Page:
Some of the villi tips were showed extrusion area and replaced by new cells. However, these area were commonly observed at 20th day (Fig. 4c). The ileal villi (Fig. 7) at 1 day old chick appear to be similar to the jejunal villi of the same age but it was shorter. In addition, much smaller villi were observed among the long villi. The villi tips showed area of cells protuberances and epithelial crevices with relatively long microvilli. The epithelial cells of some villi showed clear penta or hexagonal outlines demarcation (Fig. 4c) or with clear crevices and discontinuity appeared for the others. At 10th day, the epithelial surface of the tongue-shaped ileal villi were showed very clear crevices and discontinuity. At the same time, the cell activities and exfoliated cells on the wide tips of the villi were commonly observed (Fig. 5b). At 20th day old chicks, the ileal villi were foliate to tongue shaped. The proximal parts of the villi, appeared with epithelial cells which recently replaced the exfoliated cells with no clear outline demarcation but the opening of the goblet cells were observed clearly. The intestinal villi at 1st day showed zigzag appearance was very clear at 10th and 20th day post hatch. The epithelial surface of the cecum at 1 day old chicks lacks organized villi and has only folds and lack raised ridges (Fig. 8a). The developments were observed at 10 day which were represented by increasing the heights of villar ridges/folds, appearance of crypt area between the folds (Fig. 8b). The developments which observed at 10 day old chicks, represented by increasing the height of the folds and clear outline demarcation of the epithelial cells which covered by long microvilli in addition to the characteristic appearance of the short crypts opening among the folds. At 20th day post-hatch, the mid segment of the cecum characterized by presence of developing villi distributed over and among the folds (Fig. 6c). The villi shape was very short cylindrical, however the shortest one appeared under the level of surface epithelia. The epithelial cells of these villi were very clear recognized with characteristic arrangements as long columnar cells, loosely attached to each other. The total body weight of the RJF increased about four folds from 1-20 days old. While the body weight of the broilers breed increase >20 folds at this times (Smith et al., 1990) and this reflect the effects of selection for high body weight. The intestinal segments increased in weights very rapidly than the whole body weight at first 10 days. post-hatch. The absolute and relative duodenal weight markedly increased during the first 10 days post-hatch. Therefore, the development of the duodenum did not follow the slow body growth changes at this time. Uni et al. (1995) stated that the duodenum showed earlier rapid growth than either the jejunum or ileum. The marked increases in absolute weight and length of small intestine accompanying with increased growth rates are consistent with the concept of supplied organs which sustain the availability of nutrients to the demand organs as proposed by Nir et al. (1978) and Lilja (1983).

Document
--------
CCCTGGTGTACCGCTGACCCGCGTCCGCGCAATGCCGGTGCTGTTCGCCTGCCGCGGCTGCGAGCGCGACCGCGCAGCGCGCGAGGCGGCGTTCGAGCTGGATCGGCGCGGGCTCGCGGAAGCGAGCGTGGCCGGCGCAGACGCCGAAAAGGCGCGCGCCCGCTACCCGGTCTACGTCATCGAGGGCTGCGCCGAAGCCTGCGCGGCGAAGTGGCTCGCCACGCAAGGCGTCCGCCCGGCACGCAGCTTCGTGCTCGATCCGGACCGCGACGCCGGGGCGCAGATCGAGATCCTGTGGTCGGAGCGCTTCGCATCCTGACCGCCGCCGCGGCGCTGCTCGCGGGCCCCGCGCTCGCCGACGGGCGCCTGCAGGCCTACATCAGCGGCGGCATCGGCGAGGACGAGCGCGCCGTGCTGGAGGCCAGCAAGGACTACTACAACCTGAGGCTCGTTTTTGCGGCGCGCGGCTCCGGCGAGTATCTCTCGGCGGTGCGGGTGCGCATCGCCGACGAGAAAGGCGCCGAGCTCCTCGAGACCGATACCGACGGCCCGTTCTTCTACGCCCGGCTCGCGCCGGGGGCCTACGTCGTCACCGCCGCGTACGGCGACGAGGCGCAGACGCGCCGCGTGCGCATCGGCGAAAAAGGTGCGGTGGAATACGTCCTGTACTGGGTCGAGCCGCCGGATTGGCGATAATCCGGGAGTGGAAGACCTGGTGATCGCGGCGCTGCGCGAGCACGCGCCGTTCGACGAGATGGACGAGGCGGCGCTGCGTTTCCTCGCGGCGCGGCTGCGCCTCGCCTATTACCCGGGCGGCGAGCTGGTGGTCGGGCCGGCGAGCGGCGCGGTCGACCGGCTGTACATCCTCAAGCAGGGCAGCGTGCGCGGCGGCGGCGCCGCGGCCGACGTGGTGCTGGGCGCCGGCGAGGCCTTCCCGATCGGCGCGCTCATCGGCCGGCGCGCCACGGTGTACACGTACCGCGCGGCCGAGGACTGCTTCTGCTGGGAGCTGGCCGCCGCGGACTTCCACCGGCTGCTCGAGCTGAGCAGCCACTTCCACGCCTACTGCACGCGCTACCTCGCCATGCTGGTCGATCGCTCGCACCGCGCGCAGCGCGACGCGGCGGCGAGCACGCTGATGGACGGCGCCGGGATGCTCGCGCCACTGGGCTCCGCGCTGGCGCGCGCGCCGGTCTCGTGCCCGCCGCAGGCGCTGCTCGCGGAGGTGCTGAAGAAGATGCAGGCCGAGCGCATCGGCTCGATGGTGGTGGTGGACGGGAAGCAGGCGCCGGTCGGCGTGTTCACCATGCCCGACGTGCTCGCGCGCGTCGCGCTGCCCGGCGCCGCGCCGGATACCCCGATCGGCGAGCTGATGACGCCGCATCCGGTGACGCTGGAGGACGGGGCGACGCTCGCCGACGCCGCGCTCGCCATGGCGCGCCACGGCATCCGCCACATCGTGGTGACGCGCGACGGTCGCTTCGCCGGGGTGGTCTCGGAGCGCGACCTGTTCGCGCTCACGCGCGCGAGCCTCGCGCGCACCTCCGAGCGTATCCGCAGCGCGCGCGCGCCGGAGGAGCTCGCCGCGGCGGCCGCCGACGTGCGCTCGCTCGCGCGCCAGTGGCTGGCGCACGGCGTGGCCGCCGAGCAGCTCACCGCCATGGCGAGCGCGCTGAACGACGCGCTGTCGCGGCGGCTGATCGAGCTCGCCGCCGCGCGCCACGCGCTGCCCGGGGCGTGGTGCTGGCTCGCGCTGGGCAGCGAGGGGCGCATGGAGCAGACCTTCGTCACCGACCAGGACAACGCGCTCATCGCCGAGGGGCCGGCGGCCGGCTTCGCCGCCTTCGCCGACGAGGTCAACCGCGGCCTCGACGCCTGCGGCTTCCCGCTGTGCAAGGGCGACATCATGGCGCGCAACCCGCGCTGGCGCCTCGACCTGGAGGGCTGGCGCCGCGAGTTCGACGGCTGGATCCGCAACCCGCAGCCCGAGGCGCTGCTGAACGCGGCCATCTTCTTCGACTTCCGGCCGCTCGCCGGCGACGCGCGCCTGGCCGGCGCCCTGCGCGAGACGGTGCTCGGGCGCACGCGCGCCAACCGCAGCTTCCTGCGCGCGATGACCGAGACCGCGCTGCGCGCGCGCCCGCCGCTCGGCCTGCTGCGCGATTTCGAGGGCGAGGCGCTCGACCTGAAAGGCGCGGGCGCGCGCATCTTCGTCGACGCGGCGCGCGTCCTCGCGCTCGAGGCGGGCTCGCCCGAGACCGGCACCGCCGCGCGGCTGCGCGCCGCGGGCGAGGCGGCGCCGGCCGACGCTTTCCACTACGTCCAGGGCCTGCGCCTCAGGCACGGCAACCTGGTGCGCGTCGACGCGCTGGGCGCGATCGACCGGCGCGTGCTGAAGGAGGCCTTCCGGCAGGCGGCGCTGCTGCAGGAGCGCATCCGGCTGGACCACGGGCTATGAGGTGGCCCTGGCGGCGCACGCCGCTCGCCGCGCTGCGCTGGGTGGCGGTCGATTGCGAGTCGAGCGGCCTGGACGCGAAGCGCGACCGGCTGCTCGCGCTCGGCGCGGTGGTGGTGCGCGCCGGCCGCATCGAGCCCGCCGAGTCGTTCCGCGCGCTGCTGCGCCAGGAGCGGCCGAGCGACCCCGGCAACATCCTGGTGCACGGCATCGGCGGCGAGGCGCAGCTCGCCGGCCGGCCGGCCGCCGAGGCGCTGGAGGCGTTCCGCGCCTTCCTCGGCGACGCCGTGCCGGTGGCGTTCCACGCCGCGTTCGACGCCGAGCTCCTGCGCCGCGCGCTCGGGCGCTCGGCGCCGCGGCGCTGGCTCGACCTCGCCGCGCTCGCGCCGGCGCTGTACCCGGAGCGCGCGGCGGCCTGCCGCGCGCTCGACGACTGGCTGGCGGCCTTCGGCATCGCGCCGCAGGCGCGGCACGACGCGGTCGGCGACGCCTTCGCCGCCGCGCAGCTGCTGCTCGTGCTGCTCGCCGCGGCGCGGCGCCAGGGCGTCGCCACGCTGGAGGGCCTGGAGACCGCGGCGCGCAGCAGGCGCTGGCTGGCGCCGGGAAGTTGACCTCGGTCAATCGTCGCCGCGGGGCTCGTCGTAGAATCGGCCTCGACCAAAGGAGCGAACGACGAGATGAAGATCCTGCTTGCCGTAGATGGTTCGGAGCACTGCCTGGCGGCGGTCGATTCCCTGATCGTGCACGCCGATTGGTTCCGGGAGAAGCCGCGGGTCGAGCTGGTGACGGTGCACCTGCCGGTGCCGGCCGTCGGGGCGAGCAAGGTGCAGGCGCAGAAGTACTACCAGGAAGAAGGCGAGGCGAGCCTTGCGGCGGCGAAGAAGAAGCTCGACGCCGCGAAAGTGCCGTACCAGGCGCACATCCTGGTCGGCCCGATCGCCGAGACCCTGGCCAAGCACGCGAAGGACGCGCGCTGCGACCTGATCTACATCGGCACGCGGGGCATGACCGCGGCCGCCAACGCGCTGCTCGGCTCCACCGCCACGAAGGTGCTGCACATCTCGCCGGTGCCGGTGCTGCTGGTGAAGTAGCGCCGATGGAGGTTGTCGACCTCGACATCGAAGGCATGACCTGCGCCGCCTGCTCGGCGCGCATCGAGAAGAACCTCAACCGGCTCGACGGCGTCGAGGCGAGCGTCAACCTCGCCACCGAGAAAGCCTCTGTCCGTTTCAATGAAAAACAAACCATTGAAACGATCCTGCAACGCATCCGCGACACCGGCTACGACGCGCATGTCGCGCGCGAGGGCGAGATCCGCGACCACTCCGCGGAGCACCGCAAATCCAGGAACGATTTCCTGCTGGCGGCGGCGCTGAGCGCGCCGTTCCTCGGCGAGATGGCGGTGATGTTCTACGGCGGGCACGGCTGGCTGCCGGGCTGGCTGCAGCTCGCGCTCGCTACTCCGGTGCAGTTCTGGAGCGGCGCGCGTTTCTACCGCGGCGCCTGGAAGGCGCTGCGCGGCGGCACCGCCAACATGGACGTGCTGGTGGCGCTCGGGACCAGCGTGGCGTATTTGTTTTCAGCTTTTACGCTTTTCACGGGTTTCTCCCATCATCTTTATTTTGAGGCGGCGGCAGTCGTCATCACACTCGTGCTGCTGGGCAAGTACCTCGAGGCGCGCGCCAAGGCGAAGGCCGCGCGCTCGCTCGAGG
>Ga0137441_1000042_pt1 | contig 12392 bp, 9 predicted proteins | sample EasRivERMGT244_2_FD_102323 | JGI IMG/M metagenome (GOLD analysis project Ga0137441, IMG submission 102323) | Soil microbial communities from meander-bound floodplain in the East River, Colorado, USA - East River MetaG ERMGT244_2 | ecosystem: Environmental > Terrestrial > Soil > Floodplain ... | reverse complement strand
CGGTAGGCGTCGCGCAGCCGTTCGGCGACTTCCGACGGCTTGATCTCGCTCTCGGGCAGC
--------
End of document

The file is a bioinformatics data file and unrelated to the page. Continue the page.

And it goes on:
According to the finding of Sell et al. (1991), the weight of small intestine increased more rapidly than body weight until 6 days after hatching, after that the growth seemed to be parallel with body weight. While the relationship reversed, the relative intestinal weight declined at this time (Nitsan et al., 1991), the data seemed similar to the latter however, the relative intestinal segments weight were decreased after 10 days.